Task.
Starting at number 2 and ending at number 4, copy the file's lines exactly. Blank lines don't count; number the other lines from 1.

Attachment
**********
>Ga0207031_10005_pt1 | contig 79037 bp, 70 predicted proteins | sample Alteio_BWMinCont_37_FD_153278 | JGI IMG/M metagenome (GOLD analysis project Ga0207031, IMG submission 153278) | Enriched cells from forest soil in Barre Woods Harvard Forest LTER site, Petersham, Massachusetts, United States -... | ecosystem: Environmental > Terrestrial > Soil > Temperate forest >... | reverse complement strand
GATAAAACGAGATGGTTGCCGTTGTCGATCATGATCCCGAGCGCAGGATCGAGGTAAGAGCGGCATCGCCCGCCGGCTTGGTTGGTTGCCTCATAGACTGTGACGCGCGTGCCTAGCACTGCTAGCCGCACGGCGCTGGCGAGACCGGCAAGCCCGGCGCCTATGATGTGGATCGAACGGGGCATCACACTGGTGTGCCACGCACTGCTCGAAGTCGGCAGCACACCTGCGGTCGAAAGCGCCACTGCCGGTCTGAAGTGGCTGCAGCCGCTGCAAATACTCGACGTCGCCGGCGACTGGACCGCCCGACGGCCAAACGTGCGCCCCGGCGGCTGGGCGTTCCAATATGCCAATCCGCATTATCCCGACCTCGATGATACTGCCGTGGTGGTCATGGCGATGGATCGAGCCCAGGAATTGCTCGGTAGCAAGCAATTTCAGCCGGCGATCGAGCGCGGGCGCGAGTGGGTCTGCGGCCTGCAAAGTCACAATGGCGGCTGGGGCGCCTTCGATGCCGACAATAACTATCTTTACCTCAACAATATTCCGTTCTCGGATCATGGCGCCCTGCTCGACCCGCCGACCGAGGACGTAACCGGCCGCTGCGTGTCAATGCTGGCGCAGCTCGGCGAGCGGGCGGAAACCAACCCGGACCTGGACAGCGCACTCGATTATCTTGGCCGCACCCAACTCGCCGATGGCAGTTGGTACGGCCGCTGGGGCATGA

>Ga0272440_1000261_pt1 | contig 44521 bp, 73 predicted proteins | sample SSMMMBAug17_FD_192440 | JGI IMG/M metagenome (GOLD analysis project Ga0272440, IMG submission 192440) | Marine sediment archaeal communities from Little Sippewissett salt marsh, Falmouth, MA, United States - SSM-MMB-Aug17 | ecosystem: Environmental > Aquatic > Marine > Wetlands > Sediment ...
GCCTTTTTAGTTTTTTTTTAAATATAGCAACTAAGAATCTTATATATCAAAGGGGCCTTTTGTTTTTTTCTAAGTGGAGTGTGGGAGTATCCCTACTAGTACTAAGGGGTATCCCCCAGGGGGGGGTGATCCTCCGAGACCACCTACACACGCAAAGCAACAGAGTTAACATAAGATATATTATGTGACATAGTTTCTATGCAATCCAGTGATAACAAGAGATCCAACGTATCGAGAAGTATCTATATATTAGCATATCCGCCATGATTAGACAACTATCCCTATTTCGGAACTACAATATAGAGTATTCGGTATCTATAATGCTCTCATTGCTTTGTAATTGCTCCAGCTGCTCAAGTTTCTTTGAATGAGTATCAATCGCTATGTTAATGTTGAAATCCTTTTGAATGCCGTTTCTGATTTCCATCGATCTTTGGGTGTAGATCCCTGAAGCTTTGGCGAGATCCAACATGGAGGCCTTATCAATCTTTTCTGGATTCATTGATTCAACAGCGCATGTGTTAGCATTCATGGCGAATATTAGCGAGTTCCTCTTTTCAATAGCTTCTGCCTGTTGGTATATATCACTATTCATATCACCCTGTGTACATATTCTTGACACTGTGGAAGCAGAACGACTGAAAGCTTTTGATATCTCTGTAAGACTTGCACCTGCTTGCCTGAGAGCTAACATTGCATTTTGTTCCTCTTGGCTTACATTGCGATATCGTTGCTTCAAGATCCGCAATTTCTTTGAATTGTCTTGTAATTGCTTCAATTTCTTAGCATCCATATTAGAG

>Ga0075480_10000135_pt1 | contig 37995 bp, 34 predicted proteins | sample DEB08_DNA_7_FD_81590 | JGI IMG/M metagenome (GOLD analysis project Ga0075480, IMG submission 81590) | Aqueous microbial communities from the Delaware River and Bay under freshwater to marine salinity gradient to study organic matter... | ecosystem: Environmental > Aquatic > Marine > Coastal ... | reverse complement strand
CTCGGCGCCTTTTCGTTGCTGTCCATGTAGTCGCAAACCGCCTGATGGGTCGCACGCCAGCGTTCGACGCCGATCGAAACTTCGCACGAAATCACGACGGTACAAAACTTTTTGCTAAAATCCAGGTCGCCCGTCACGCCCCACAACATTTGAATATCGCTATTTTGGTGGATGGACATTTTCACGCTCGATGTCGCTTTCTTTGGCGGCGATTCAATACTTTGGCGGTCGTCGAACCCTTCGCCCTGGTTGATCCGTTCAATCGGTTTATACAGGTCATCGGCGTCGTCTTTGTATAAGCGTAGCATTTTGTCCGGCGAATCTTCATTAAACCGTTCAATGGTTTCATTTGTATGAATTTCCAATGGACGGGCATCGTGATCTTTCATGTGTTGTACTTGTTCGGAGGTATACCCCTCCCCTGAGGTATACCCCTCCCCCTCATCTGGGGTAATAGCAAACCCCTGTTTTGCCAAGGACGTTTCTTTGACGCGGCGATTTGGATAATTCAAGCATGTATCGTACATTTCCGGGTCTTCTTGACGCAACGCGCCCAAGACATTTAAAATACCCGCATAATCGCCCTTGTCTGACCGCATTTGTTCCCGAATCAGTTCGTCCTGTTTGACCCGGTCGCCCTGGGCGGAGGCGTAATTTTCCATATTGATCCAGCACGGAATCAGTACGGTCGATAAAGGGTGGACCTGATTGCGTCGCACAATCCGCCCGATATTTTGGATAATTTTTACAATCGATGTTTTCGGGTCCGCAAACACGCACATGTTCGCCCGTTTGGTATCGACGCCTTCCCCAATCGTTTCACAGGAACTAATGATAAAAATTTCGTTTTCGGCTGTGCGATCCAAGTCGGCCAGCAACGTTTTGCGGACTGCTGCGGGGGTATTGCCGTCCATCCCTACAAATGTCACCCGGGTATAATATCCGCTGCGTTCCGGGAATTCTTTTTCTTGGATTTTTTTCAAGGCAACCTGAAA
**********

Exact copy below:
GATAAAACGAGATGGTTGCCGTTGTCGATCATGATCCCGAGCGCAGGATCGAGGTAAGAGCGGCATCGCCCGCCGGCTTGGTTGGTTGCCTCATAGACTGTGACGCGCGTGCCTAGCACTGCTAGCCGCACGGCGCTGGCGAGACCGGCAAGCCCGGCGCCTATGATGTGGATCGAACGGGGCATCACACTGGTGTGCCACGCACTGCTCGAAGTCGGCAGCACACCTGCGGTCGAAAGCGCCACTGCCGGTCTGAAGTGGCTGCAGCCGCTGCAAATACTCGACGTCGCCGGCGACTGGACCGCCCGACGGCCAAACGTGCGCCCCGGCGGCTGGGCGTTCCAATATGCCAATCCGCATTATCCCGACCTCGATGATACTGCCGTGGTGGTCATGGCGATGGATCGAGCCCAGGAATTGCTCGGTAGCAAGCAATTTCAGCCGGCGATCGAGCGCGGGCGCGAGTGGGTCTGCGGCCTGCAAAGTCACAATGGCGGCTGGGGCGCCTTCGATGCCGACAATAACTATCTTTACCTCAACAATATTCCGTTCTCGGATCATGGCGCCCTGCTCGACCCGCCGACCGAGGACGTAACCGGCCGCTGCGTGTCAATGCTGGCGCAGCTCGGCGAGCGGGCGGAAACCAACCCGGACCTGGACAGCGCACTCGATTATCTTGGCCGCACCCAACTCGCCGATGGCAGTTGGTACGGCCGCTGGGGCATGA

>Ga0272440_1000261_pt1 | contig 44521 bp, 73 predicted proteins | sample SSMMMBAug17_FD_192440 | JGI IMG/M metagenome (GOLD analysis project Ga0272440, IMG submission 192440) | Marine sediment archaeal communities from Little Sippewissett salt marsh, Falmouth, MA, United States - SSM-MMB-Aug17 | ecosystem: Environmental > Aquatic > Marine > Wetlands > Sediment ...
GCCTTTTTAGTTTTTTTTTAAATATAGCAACTAAGAATCTTATATATCAAAGGGGCCTTTTGTTTTTTTCTAAGTGGAGTGTGGGAGTATCCCTACTAGTACTAAGGGGTATCCCCCAGGGGGGGGTGATCCTCCGAGACCACCTACACACGCAAAGCAACAGAGTTAACATAAGATATATTATGTGACATAGTTTCTATGCAATCCAGTGATAACAAGAGATCCAACGTATCGAGAAGTATCTATATATTAGCATATCCGCCATGATTAGACAACTATCCCTATTTCGGAACTACAATATAGAGTATTCGGTATCTATAATGCTCTCATTGCTTTGTAATTGCTCCAGCTGCTCAAGTTTCTTTGAATGAGTATCAATCGCTATGTTAATGTTGAAATCCTTTTGAATGCCGTTTCTGATTTCCATCGATCTTTGGGTGTAGATCCCTGAAGCTTTGGCGAGATCCAACATGGAGGCCTTATCAATCTTTTCTGGATTCATTGATTCAACAGCGCATGTGTTAGCATTCATGGCGAATATTAGCGAGTTCCTCTTTTCAATAGCTTCTGCCTGTTGGTATATATCACTATTCATATCACCCTGTGTACATATTCTTGACACTGTGGAAGCAGAACGACTGAAAGCTTTTGATATCTCTGTAAGACTTGCACCTGCTTGCCTGAGAGCTAACATTGCATTTTGTTCCTCTTGGCTTACATTGCGATATCGTTGCTTCAAGATCCGCAATTTCTTTGAATTGTCTTGTAATTGCTTCAATTTCTTAGCATCCATATTAGAG